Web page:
Successful universities the world over are deeply connected with the social, economic and political environment in which they serve. However, universities should also operate independently as they are not factories or political tools, and they do not need charismatic leaders the way armies and churches might. Universities are collectives, and open, critical discourse based on democratic principles is essential for their success. As part of their time-honoured compact with society, universities should not blandly surrender to outside pressures, but actively and critically engage with them. Social and political context There are an increasing number of national imperatives that universities need to consider in deciding how to position themselves. For instance, since the dawn of South Africa’s democracy, there has been a push to broaden access to higher education in order to accommodate more students with different prior experiences, different goals and ambitions, and different levels of preparedness. Importantly, transformation of our universities has included calls to diversify the professoriate and to change the culture of universities. The weak South African economy suggests that the country’s universities should prepare their students more directly for the job market. There are cries for a stronger focus on practical skills development, almost akin to vocational training. There is an expectation that academics and researchers should make more direct contributions to marketable innovations, and be more inventive with developing practical applications and solutions to everyday problems. Funding agencies call for research programmes with more direct relevance to South Africa. There are, thus, enormous pressures for curriculum reform, and invariably arguments for decolonisation, with all its political ramifications. Coupled to the above, a burgeoning agenda for African development is being set by the African Union’s Agenda 2063, and looking further afield, the global socio-economic and political environment for change is being defined fairly comprehensively by the United Nations’ Sustainable Development Goals. These are further considerations that universities are being asked to take on board to frame their research and teaching programmes if they are going to be relevant in the future. Politicisation of research The challenges for science in the 21st century do not end there. A real problem today is that truth is increasingly being undervalued, and scientific research is becoming politicised, for example, in the context of climate change. This is a scourge that is spreading world-wide. The efforts required to advance knowledge for societal benefit are not always understood and appreciated by society, including by decision-makers. The need for an independent, critical academy is not always appreciated and, on the contrary, is often seen to be a threat by many autocratic regimes. It is becoming difficult to discriminate between real and bogus information ‘out there’ because much of the information on the internet has not been sufficiently tested for veracity and truth. Lies can be propagated at a phenomenal rate. For universities, which should pride themselves on uncovering the truth, this is debilitating. In this environment, it is also becoming more difficult to counter plagiarism and protect intellectual property – matters that are of profound importance for our universities. Most, but not all, citizens of the world have free and easy access to information, which begs the question: “Are our universities becoming less relevant?” They will be if educational and research systems are not adjusted. We certainly need more discussion on how universities should change, and this will remain a hotly contested area in planning for the future of universities for many years to come. Global challenges There is a growing number of substantive challenges in academia. Across a majority of disciplines, we are moving into the era of extremely large data sets, calling for smarter and more secure means of storing and transporting data, as well as accessing and mining data intelligently for research and decision-making. This means that an increasing number of researchers across many different disciplines, including the humanities and social sciences, need to become more computationally competent. In addition, these researchers need to be preparing to work in larger, multidisciplinary teams to resolve quantitative problems more effectively. While this need is set to grow, this transition is arguably not happening fast enough. The world-wide science system has become enormous, and it is proving to be extremely difficult to keep up with research outputs in one’s own narrow research area of interest, let alone more broadly. The flood of information is overwhelming and we need smarter ways to keep up, or else we run the risk of duplicating efforts and falling behind. On the topic of peer-reviewed publications, it has finally dawned on academics and universities that they should not be paying exorbitant costs to access publicly-funded research and in so doing enrich large corporations. The entire world of publications in this age of the internet is in a process of radical change. Academics need to seriously contemplate the pros and cons of open access, and actively participate in the global discussions currently taking place, for example, around the proposed European Plan S. Developing science responsibly There are enormous disparities in science around the world, which demand that we think more deeply about how we develop science more extensively on a global scale for the good of all of humanity. The big science questions need big – meaning expensive – research infrastructures. This calls for large, multidisciplinary teams and multinational collaborations. We must ask how we can participate more effectively, especially from the southern tip of Africa. The rest of Africa is falling behind because there has been relatively little commitment from many African countries to invest in scientific research infrastructure and in people development. This will continue to hold Africa back. South Africa is globally connected though the internet, which means that the country is also susceptible to international terror through breaches in cybersecurity. The ways in which some international agencies and governments are protecting themselves against cyber-attacks are top secret for obvious reasons, which means that many countries in the developing world are left in the dark and will need to figure out their own solutions. African countries and their universities need to invest in their own programmes to interrogate cybersecurity for their own well-being and national security. Open-ended, unfettered science in its purest form has, over the centuries, been pursued in the interests of understanding nature in a fundamental way, and long may that continue. Scientific ideas and discoveries have often been very successfully exploited for commercial gain and societal improvements, and much of the science system today the world over is designed to push scientists in the direction of more relevance. The applications of science coupled with critical thought have been essential in solving many problems facing society. Usually, that impact has been positive, but not always. There has been collateral damage and unintended consequences along the way; for example, plastics in our oceans, and other harmful environmental effects. The military has been a strong supporter of science in many countries, including during apartheid South Africa. Science has been driven in particular ways to gain superior might. Many authoritarian states, such as North Korea, have invested significantly in a very narrow set of scientific endeavours and technologies with a singular purpose in mind. Through the millennia, there has always been the potential for scientific outputs to be misused, from the time the simple domestic knife was invented. Science in the wrong hands can be catastrophic – and a climate for the misuse of science is growing. Limited global resources Some of the more difficult questions that academics need to think about relate to the consequences of the rapidly increasing global population and the stress this places on our resources and environment. This is already resulting in a power struggle for limited resources. The future of the human race depends on scientists finding more intelligent answers to difficult questions, and here researchers have a central role to play. With the rapidly increasing world population one can conclude that, purely from a statistical viewpoint, each life is becoming less significant. It should boggle the mind, then, to think about what this could imply in terms of the potential for increased unethical behaviour towards our fellow human beings, for example, in terms of mass exterminations, human experimentation and cruelty. We should think deeply about this and how academics can try to counter these tendencies in their work – by identifying the problem early on, and proposing solutions before the problem gets beyond our control. History will show that so much has been accomplished by so few with so little over the past 100 years. This period has been unprecedented in the history of the human race. It is difficult to believe that the electron was discovered just over 100 years ago, and through science and the applications of science, technology, industrialisation and commercialisation, and sheer ingenuity, humans have been able to harness the fullest potential of the electron to fundamentally change the way in which we live our lives, not only in a technical sense, but also in a social sense. This tiny particle has come to define our age, namely the electronic age. This stunning growth over a short period does raise unrealistic expectations that new scientific ideas and technologies needed to solve challenges in the 21st century will emerge just as easily, just as rapidly and just as cheaply, with the snap of a finger, so to speak. But that is not correct. Support for science Our universities are working under extremely tight fiscal constraints. Academics are being asked to do much more with much less at a time when our universities are under enormous pressures to be ‘world class’. Science needs much more support for the public good. In striving to be nationally responsive and world class, South African science must be connected with the global environment that frames science. We should be consolidating and setting the foundations to be world class. We need to be excellent in all aspects of the academic enterprise including our management, operations, teaching and learning, research and external engagements. Universities in South Africa have been in a state of stress for a while, and one wonders whether an era of stability is possible in which to focus on core functions. A successful and prosperous South Africa depends on a modern, scientifically literate and technically competent workforce, and here, universities have a central role to play. They are a precious resource. Stakeholders need to engage more intelligently and constructively with each other within and without the university, or the idea of the university will be under threat. We are but temporary custodians of the institutions we inherit. The hope and expectation are that we will build on the foundations that have been laid by others over the years, and to leave it in a better state than we found it.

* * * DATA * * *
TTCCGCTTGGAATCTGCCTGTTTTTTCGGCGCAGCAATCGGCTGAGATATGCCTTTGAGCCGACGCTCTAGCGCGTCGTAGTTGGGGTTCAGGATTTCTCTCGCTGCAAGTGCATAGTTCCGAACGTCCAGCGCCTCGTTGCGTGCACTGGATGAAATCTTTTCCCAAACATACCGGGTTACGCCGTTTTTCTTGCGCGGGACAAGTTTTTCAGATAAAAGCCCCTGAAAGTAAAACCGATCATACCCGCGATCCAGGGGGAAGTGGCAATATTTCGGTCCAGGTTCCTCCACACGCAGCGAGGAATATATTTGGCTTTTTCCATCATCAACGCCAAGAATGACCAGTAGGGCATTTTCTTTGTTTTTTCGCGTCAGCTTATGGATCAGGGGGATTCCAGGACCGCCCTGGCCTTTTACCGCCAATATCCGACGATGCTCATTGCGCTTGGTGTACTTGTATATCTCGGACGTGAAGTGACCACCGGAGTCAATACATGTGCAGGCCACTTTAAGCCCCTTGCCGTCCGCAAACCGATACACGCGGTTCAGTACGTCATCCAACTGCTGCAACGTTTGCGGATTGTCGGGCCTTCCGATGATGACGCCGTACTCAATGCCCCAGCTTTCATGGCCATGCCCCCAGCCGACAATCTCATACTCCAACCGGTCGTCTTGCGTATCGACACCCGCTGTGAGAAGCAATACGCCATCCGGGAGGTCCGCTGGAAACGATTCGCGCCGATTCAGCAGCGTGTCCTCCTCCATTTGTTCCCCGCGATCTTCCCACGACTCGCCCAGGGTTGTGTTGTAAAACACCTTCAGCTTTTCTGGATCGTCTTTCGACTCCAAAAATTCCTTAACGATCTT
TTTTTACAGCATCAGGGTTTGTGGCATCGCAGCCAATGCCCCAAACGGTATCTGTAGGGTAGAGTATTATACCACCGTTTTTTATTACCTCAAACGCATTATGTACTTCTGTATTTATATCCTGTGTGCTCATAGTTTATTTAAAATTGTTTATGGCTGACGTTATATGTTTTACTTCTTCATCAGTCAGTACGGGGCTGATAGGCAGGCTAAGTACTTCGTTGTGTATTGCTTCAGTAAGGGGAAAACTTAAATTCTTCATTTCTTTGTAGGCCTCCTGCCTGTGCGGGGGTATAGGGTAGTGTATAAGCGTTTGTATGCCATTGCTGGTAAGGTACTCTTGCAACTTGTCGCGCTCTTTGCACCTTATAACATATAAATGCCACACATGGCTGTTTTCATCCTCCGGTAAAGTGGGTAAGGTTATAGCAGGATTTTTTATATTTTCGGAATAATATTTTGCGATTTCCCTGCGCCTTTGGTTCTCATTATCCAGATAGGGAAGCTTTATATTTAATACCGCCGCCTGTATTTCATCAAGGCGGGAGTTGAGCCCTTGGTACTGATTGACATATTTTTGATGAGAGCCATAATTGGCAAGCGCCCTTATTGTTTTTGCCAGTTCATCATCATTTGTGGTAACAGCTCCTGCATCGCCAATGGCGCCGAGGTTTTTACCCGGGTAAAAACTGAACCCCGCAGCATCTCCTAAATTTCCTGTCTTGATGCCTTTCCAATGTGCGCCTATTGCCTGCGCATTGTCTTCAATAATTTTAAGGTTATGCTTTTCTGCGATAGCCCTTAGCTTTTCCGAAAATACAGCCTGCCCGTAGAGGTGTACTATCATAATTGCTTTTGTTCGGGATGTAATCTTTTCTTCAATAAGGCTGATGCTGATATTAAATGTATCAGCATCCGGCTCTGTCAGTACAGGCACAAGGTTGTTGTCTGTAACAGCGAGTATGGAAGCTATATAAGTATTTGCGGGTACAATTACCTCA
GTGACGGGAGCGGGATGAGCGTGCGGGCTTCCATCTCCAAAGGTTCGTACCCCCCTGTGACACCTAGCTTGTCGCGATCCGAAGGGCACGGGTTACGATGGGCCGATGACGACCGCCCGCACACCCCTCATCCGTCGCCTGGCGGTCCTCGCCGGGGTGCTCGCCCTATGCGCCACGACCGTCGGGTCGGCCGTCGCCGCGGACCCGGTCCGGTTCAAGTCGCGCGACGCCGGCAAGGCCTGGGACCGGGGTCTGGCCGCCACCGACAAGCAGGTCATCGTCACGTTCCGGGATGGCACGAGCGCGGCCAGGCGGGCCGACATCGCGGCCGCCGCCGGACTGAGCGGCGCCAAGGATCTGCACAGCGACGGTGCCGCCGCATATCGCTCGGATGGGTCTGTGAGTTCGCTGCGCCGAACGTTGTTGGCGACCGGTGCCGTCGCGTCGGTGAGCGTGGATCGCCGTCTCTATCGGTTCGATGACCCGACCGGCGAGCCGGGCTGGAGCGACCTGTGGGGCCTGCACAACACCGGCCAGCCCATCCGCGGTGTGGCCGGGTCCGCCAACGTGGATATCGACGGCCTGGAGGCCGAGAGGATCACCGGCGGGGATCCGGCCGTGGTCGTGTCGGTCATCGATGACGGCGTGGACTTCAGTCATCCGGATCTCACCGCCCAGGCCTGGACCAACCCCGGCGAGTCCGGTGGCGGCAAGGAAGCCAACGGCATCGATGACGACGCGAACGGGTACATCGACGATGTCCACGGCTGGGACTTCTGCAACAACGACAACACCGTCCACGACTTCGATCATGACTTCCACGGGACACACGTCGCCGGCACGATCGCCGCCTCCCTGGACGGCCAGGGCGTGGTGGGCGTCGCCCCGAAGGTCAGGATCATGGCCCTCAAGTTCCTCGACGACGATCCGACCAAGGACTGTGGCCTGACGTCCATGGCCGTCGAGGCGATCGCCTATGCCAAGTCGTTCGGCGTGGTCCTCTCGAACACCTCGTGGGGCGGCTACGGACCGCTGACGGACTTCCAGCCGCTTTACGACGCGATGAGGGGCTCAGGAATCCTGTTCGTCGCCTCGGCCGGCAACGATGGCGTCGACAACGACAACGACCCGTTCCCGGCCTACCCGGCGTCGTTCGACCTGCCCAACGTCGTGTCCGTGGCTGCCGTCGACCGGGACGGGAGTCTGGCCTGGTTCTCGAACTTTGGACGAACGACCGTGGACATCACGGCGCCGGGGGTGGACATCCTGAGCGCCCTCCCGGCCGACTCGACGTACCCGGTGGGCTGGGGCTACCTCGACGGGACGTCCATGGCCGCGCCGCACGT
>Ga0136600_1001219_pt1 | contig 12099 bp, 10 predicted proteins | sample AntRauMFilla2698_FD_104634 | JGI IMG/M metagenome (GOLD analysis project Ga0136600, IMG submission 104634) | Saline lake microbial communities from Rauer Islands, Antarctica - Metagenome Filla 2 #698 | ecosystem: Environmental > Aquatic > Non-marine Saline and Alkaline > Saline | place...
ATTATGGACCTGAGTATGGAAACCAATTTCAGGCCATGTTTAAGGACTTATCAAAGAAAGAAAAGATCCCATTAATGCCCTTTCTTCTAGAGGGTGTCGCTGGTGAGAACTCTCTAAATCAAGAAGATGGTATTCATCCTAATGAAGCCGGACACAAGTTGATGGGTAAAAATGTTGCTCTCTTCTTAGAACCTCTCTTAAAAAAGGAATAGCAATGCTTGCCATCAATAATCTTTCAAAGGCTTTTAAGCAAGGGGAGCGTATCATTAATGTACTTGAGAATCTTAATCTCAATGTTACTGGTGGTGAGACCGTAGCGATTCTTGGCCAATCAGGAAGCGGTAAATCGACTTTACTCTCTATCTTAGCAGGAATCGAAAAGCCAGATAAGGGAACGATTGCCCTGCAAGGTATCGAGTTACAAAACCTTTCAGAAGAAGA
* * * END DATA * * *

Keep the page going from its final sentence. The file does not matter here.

Over the past few years, Cornell’s Department of Earth and Atmospheric Sciences (EAS) has been making a concerted effort to modernize the undergraduate curriculum – aiming to prepare students to address some of the most pressing issues of our time. In an effort to specialize the new major in Earth and Atmospheric Sciences, the department has developed four concentration areas. Students can now complete a concentration in Environmental Science, Geological Science, Ocean Science, and the newest concentration, Climate Science. The department continues to offer a separate major in Atmospheric Sciences with its focus on meteorological principles, available to CALS students. The different intricacies of the department are often confusing and can best be explained by the graphic below. The Geological Science concentration remained from the previous program, but the curriculum changed to focus on understanding processes and asking questions about how the planet works internally and how that impacts its surface process. The department introduced Earth Materials, a new 3000-level course, as part of the curriculum reform. From a process perspective, the new course covers some of the materials that had previously been taught in a more traditional and higher-level Mineralogy or Petrology course. Earth Materials offers students an earlier entry into the subject and is instructed by Esteban Gazel, director of undergraduate studies and associate professor in EAS. This course prepares students to identify minerals, understand their significance as a record of processes that resulted in the formation and evolution of our planet and other rocky worlds in the solar system. Lectures are complemented with labs where students will learn to identify minerals using crystallography and polarized microscopy techniques and introduce modern analytical methods such as mass spectrometry, and Raman and infrared spectroscopy, taking advantage of the new analytical facilities at EAS. Patrick Fulton, assistant professor in EAS, designed a new course called Geofluids, which focuses on the relationships between fluids and geologic processes. As part of this course, there is considerable attention given to the science of subsurface drilling and how wells and boreholes can be used to gain knowledge of the subsurface, and how the concepts learned can guide safe and successful well operations. “Beyond the broad applicability of the topics in this course, interest and excitement in this course stems from our ability to utilize in teaching and greatly benefit from the Cornell University Borehole Observatory (CUBO) – the 3km deep characterization hole for Cornell’s Earth Source Heat project that will be drilled on campus later this year,” says Fulton. The Environmental Science concentration is particularly appealing for students looking to enter the environmental job market immediately after graduation. The program is designed to provide students with practical skills to understand and solve major environmental challenges as well as prepare them for graduate school if that is their chosen path. According to Edward Conti, vice president, and principal geologist at EKI Environment & Water Inc. and advisory council member in Earth and Atmospheric Sciences, the environmental industry is now a major employer of earth scientists, and the need for scientists trained in rigorous math and science curriculum continues to grow. “EAS has done a good job of creating a rigorous curriculum grounded in strong basic math and science,” says Conti. “This will prepare students well both for employment and for graduate school in specialty fields such as hydrogeology, hydrology, environmental chemistry, environmental engineering, and environmental policy.” Katie Keranen, associate professor in EAS, is developing a new experiential learning and project-based course on Hydrogeophysics that will be a key component of the Environmental Science Concentration. Students will acquire multiple types of data locally in this project-based course and will analyze and interpret the data in teams using standard software packages. Students will gain experience in methods commonly used in geotechnical and environmental studies, with applicability for either academic research or industry. The new Climate Science concentration highlights the new classes developed and faculty hired by the department to address this crucial research area and complements the climate change minor which is available through EAS. According to Natalie Mahowald, the Irving Porter Church Professor of Engineering, adding the Climate Science concentration allows the department to serve the many students interested in this area. “With the many newspaper articles about climate change’s potential impact on floods, droughts and wildfires, for example, as well as the many interesting research questions, more and more of our students want to dive deep into understanding the many facets of climate science.” Innovations have also come to The Earth System, a course requirement for all majors within the department that provides a background that covers everything from the Big Bang and early solar system development, deep time and origin of life, up through to impacts of climate change and methods used to better understand the Anthropocene. This year, Rowena Lowman, associate professor in EAS and instructor of the course, followed guidance given by Cornell’s Center for Teaching Innovation. One of the strongest cases made was that faculty should carefully reconsider timed exams, particularly ones that were a large component of the grade. A truly accessible teaching style would, ideally, ensure that the students learned the material through repeatedly using it rather than memorizing material for a timed, high-stress exam. “I certainly feel like I got to know a larger percentage of the students this past year, even if I didn’t get to know them quite as well as I do when we are in the same room,” says Lohman. “I hope to continue to learn about other tools that I can use to ensure that the full range of voices in the classroom can be heard.” Due to the global pandemic, all courses were adapted for the challenges of online and hybrid learning, but the department is looking forward to a full in-person experience next Fall. Overall, these changes to the curriculum and department as a whole will better prepare students to enter the world after graduation. The department is committed to providing a space for students to develop the skills needed to tackle the biggest threats to future generations. “We use the Earth as a natural laboratory to address fundamental questions about how nature works,” says Esteban Gazel. “This is important because solving the challenges of the 21st century, like climate change, more exposure to natural hazards, use of renewable energy, anthropogenic impacts to environmental quality, and the responsible use of critical elements all require scientists to understand the complexities of our planet.”